The conditions of the generation of the claim for award of a share in the assets acquired during the marriage

We have already addressed the negative condition that must be met in order for the claim for award of a share in the assets acquired during the marriage to be born. Specifically: to not have applied the system of joint ownership.

However, in order for the relevant claim to be raised, three more, cumulative, conditions must be met. Specifically:

(a) The marriage must have been dissolved or annulled (or, by analogy, the seperation of the spouses for at least three years must have been completed – article 1400 par. 2 of the Civil Code).

The dissolution of the marriage occurs either with the death of one of the spouses or with the issuance of a divorce. In the latter case (: issuance of divorce) as well as the annulment of the marriage, the claim for award of a share in the assets acquired during the marriage is born after the irrevocability of the relevant court decision (1438 par. 2, 1381 CC). Possible fault of one or the other spouse is indifferent.

(b) The property of one (or of both) of the spouses has been increased during the marriage.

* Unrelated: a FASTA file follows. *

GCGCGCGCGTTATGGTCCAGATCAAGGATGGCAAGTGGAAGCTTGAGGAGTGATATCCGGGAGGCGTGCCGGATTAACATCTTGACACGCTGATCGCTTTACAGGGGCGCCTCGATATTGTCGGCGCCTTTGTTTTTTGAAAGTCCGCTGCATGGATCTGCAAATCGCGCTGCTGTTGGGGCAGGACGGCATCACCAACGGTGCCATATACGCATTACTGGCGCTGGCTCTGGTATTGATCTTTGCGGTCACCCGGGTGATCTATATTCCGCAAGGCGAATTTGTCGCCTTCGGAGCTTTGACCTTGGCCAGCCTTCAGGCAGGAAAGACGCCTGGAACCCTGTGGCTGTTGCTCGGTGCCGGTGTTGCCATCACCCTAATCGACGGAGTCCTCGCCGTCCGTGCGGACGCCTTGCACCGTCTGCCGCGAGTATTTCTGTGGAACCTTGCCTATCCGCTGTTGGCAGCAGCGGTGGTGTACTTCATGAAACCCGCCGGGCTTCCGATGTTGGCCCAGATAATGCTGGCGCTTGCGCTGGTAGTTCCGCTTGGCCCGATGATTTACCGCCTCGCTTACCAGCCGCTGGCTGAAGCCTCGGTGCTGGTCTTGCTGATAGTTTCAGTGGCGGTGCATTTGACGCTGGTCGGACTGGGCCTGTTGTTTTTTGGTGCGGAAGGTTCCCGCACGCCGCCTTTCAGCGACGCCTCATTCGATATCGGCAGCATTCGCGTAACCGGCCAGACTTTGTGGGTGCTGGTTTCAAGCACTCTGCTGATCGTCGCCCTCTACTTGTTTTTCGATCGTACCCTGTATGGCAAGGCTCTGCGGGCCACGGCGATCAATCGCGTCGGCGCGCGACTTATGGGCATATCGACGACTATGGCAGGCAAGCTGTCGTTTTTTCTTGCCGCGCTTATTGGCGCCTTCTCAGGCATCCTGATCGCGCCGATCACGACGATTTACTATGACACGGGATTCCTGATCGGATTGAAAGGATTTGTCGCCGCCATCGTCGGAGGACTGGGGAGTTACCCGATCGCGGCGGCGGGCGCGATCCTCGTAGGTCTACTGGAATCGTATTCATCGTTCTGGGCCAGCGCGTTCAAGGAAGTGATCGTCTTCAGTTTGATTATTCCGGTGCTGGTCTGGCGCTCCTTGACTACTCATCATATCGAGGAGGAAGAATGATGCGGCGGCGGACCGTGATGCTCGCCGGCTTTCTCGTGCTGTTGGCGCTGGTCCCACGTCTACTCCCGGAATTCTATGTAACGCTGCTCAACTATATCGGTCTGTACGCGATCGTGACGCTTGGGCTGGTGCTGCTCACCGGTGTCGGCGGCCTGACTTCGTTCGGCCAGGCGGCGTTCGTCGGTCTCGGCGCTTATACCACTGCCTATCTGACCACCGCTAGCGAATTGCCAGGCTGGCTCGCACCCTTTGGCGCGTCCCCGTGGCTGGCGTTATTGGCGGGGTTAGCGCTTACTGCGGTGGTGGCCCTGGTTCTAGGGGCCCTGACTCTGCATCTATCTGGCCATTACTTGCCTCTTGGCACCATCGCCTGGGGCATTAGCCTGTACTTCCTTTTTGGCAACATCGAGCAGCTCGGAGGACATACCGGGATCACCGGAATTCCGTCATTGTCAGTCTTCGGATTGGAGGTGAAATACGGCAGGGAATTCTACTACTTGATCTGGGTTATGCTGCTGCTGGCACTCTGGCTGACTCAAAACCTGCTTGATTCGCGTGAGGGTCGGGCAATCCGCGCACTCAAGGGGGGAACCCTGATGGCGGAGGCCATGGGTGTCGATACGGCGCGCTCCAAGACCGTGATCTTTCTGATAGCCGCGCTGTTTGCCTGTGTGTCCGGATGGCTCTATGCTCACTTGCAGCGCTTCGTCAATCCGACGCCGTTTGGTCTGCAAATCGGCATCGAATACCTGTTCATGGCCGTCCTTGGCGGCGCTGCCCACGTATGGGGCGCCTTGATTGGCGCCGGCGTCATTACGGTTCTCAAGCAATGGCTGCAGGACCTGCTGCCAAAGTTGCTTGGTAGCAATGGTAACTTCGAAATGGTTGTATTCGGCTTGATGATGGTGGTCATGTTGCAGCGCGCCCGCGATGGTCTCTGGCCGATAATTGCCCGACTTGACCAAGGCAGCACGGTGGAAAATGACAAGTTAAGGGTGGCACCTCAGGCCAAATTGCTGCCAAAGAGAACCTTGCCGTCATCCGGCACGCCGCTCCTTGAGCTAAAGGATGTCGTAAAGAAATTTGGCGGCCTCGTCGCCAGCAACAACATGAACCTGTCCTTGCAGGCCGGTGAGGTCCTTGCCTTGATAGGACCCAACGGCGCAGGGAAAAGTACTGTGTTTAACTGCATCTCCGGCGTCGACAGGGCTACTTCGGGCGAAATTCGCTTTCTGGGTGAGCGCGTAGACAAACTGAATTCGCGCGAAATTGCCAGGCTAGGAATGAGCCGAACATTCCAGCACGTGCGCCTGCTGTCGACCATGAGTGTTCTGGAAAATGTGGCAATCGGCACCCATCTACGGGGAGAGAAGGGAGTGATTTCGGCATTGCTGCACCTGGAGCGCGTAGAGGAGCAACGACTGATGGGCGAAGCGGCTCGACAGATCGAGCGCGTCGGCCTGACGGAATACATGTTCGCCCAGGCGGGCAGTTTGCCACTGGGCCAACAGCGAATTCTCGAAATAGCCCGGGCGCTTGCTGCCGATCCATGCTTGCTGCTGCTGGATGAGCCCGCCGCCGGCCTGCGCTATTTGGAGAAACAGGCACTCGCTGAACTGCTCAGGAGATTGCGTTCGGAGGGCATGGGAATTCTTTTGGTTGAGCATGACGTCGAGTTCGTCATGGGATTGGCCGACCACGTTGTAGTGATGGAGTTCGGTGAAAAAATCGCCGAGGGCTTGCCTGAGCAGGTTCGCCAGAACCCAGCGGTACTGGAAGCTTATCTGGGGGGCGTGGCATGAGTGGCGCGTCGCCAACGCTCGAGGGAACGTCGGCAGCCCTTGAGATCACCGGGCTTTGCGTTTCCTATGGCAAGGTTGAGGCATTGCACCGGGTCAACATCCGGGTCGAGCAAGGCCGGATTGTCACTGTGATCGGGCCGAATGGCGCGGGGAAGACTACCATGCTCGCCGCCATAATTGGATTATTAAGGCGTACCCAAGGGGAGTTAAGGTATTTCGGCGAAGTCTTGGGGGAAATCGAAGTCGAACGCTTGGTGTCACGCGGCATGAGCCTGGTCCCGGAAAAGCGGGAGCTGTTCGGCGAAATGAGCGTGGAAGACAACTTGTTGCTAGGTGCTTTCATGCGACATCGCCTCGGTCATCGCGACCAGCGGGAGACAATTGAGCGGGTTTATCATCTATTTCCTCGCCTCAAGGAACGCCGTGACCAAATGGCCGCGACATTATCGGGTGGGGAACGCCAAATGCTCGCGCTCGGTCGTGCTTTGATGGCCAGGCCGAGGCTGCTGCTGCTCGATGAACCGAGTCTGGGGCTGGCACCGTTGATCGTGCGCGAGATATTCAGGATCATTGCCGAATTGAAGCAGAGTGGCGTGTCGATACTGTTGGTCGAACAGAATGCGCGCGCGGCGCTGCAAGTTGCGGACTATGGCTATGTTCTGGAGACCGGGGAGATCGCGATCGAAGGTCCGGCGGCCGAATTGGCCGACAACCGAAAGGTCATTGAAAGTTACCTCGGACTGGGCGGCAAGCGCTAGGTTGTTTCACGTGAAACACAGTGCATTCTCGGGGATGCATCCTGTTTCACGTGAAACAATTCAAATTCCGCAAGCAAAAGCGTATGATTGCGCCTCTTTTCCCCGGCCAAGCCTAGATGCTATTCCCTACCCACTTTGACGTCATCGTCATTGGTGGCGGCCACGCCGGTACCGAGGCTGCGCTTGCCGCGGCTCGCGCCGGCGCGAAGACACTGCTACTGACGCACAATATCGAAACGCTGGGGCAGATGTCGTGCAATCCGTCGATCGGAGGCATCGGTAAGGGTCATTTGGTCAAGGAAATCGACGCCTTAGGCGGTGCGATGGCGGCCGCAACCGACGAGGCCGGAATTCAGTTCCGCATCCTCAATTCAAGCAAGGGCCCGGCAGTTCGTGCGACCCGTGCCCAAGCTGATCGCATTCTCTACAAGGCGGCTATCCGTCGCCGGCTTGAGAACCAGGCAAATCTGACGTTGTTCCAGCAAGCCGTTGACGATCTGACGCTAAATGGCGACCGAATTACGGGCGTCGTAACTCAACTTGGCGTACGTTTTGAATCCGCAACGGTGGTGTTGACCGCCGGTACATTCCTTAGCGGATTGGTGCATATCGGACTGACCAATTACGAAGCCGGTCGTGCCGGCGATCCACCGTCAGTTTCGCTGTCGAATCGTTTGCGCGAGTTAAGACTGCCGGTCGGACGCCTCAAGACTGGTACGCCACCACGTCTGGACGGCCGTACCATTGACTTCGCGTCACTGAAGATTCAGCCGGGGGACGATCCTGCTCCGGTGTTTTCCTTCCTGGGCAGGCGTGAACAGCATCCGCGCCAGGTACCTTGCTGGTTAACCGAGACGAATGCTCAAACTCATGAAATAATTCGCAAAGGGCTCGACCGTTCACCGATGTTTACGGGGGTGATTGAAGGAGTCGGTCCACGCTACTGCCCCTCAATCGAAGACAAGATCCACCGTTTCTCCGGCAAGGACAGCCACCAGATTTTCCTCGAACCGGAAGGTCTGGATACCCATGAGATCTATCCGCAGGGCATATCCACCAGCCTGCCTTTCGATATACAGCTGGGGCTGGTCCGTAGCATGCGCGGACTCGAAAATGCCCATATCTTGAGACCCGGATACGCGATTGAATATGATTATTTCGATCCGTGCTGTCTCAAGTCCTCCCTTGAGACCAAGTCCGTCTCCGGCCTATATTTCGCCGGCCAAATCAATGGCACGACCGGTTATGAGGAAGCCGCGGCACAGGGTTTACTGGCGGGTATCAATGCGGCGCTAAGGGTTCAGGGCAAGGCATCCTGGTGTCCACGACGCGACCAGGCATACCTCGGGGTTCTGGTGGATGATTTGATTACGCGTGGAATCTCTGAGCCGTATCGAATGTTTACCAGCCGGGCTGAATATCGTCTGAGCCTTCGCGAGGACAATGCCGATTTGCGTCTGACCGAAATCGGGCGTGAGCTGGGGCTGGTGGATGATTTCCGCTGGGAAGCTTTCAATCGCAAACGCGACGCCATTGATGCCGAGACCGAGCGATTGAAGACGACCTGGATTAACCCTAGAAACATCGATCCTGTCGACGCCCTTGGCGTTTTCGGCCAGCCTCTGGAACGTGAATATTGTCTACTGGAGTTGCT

The increase of the property must have taken place during the marriage. The increase is calculated by comparing the property of each spouse at the beginning and end of the marriage.

As property at the beginning of the marriage the net property of each spouse is taken into account. The sum, in other words, that arise after deducting liabilities from assets.

The property at the end of the marriage is the net property at the time. The time point of calculation of the “final” property in case of termination of the marriage with a divorce or with an annulment, as well as in case of a three-year separation is a controversial issue. Various opinions have been expressed.